- Equal standing for short-haulers in the bid evaluation process, even if capacity prices or transportation rates are keyed to distances or pipeline zones; and
- Term limits on capacity reservation contracts, so that today's winning bidders who hold the proven leases (read "the big three") can't monopolize capacity and shut out developers 20 or 30 years down the road, when, as anticipated, wildcatters discover more gas across the State.
Most observers expect that Big 3 will sponsor and build the initial pipe.
In April 2002, presenting the results of a $125 million feasibility study, the big 3 Alaskan oil majors said it could take five to six million tons of steel and more than 50 million construction man-hours to build a 3,600-mile-long pipeline to bring Alaskan gas to the lower 48. That's 1,800 miles ($7 billion to $10 billion) to Alberta, and then another 1,800 miles of new pipeline from western Canada to reach markets in eastern Canada, the American Midwest and Pacific Coast. That also would assume a 52-inch pipe carrying (in its initial stage) between 4 and 4.5 Bcf/day, with a likely transportation cost of $1.98/Mcf to Chicago, plus an added 41 cents/Mcf for gas treatment services. (The project would likely feature a gas conditioning plant on the North Slope to remove corrosive carbon dioxide and other impurities, to raise the gas to "pipeline quality.")
By way of comparison, the TAPS oil pipeline is only 48 inches in diameter.
According to reports sponsored by Anadarko Petroleum Corp., the proven 35 Tcf could fill a 4.5-Bcf/day pipe for the equivalent of 19 years (in reality, production would decline gradually, with at least some throughput stretching out for 30 years or so. But most observers expect that other, as-yet unproven Alaskan gas reserves would come into production during that period, encouraging any number of phased-in expansions.
A likely scenario, outlined by the Legislative Budget and Audit Committee of the Alaskan state legislature, and corroborated by other observers, predicts an initial expansion to about 6 Bcf/day by adding relatively inexpensive compression capability. Further expansion to 7 Bcf/day would require relatively expensive looping. At that point, more compression could again add some additional level of capacity. At the end of the day (20 to 30 years or so down the road), the pipeline might be carrying 10 Bcf/day.
In fact, even without such expansion, the Big 3 concede that they would remain dependent on some of this new production coming on line. If you assume a minimum 30-year useful life for the initial pipeline, the sponsors would need 50 Tcf to keep it fully utilized, or about 15 Tcf in new production. That 15 Tcf represents about 2.5 billion in equivalent barrels of oil (BOE). So if you assume gas-finding costs of about $1.00 BOE, developers will need to invest about $2.5 billion to keep the initial pipeline at full bore over its 30-year design life, even without expansion. The Big 3, which offered this analysis, says it would take 15 years to find this 15 Tcf of gas, given current spending rates of $150 million/year on exploration and development.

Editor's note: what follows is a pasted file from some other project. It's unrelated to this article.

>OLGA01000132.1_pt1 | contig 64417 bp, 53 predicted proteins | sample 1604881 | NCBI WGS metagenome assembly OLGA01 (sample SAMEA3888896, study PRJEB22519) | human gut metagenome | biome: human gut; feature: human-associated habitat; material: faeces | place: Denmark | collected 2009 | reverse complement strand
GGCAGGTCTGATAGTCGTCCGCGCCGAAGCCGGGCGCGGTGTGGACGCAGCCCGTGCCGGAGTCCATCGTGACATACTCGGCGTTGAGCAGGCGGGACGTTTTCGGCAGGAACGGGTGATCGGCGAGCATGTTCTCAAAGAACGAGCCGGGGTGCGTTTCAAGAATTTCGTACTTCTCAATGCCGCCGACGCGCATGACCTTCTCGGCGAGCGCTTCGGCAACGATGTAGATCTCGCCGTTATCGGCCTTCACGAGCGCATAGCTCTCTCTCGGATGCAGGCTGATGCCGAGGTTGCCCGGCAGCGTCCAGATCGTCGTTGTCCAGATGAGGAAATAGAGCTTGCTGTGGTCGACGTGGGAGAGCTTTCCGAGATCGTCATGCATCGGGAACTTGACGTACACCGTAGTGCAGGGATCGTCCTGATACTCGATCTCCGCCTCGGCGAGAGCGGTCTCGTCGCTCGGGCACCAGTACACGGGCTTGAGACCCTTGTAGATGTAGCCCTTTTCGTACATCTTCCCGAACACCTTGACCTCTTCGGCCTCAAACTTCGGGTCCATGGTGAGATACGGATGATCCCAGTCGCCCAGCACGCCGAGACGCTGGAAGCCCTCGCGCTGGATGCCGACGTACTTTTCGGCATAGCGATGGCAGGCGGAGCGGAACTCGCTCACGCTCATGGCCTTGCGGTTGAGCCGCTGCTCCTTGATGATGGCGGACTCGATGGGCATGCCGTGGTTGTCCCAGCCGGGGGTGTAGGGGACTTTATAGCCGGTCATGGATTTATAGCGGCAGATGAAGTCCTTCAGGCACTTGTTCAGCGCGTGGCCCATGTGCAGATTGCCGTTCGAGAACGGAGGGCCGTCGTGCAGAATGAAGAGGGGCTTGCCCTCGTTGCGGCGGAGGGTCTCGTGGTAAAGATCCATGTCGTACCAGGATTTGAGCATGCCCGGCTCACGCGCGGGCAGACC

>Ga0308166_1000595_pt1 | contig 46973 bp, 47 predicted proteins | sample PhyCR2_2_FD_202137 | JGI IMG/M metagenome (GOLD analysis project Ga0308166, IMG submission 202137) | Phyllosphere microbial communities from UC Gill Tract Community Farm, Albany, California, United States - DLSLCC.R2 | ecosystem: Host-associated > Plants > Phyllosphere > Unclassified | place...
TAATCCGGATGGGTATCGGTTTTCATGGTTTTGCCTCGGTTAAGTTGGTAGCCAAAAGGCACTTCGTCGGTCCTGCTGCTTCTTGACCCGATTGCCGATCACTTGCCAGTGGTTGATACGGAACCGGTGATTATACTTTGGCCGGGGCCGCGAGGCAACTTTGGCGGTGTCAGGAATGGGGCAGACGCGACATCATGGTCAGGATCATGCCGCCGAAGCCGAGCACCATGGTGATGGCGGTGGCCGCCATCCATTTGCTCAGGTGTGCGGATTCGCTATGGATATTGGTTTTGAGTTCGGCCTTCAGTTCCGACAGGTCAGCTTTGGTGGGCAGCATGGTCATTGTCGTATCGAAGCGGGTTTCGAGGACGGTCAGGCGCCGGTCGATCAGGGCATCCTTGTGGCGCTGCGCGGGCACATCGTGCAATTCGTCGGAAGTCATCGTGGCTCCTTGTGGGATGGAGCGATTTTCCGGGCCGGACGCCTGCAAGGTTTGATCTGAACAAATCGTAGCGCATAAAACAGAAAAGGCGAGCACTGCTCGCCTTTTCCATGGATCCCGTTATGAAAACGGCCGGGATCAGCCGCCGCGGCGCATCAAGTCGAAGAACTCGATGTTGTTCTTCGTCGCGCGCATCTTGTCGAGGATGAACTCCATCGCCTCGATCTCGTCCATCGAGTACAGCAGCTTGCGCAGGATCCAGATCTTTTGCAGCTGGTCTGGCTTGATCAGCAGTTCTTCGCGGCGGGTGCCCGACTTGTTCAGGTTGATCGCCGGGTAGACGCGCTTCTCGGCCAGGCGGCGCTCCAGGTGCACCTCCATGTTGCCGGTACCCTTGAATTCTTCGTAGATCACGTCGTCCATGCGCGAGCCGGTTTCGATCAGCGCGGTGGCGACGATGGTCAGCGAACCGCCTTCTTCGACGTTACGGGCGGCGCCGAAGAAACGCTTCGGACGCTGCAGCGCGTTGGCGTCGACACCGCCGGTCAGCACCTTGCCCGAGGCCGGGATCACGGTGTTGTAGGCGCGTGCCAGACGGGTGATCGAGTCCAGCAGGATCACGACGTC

Local State Needs
"I cannot stress enough," said Tom Irwin, Alaska state revenue commissioner, speaking at a technical conference held in Anchorage in December (with all four FERC commissioners in attendance), "that while Prudhoe Bay and Point Thompson will anchor the project, they are only the tip of the iceberg.
"I firmly believe," he added, "we will see gas production from the Brooks Range, the foothills, NPRA [National Petroleum Reserve in Alaska], the central North Slope and ANWR. Kuparuk River exceeds 100 Bcf."
Irwin's comments underlie the sense in Alaska that any pipeline project that gets built should not be designed only to help the Big 3 export their proven gas holdings. Rather it should help provide a financial incentive to encourage the state and smaller private energy firms to compete against the Big 3 by exploring, confirming and developing other gas reserves that could be ten times as great. But that exploration and development won't come about if fears persist that newfound gas won't find enough pipeline capacity available to get to market when it comes under production.
As Robert Loeffler put it (private counsel for the state's department of revenue), "Alaska has had a long history of resources being shipped out of the state. The state does not think of [itself] as a province just for extraction."
In fact, the act also gives the state of Alaska the specific right to request a hearing at FERC to guarantee reasonable access to transportation services for "royalty" gas that the state itself owns. (See, Alaska Natural Gas Pipeline Act of 2004, secs. 103(e)(2)(B), 103(g), 103(h), Public Law 108-324, Oct. 13, 2004, 118 Stat. 1255, 15 U.S.C. secs. 720 et seq. The law was actually enacted as a part of H.R. 4837, the "Military Construction Appropriations and Emergency Hurricane Supplemental Appropriations Act, 2005.")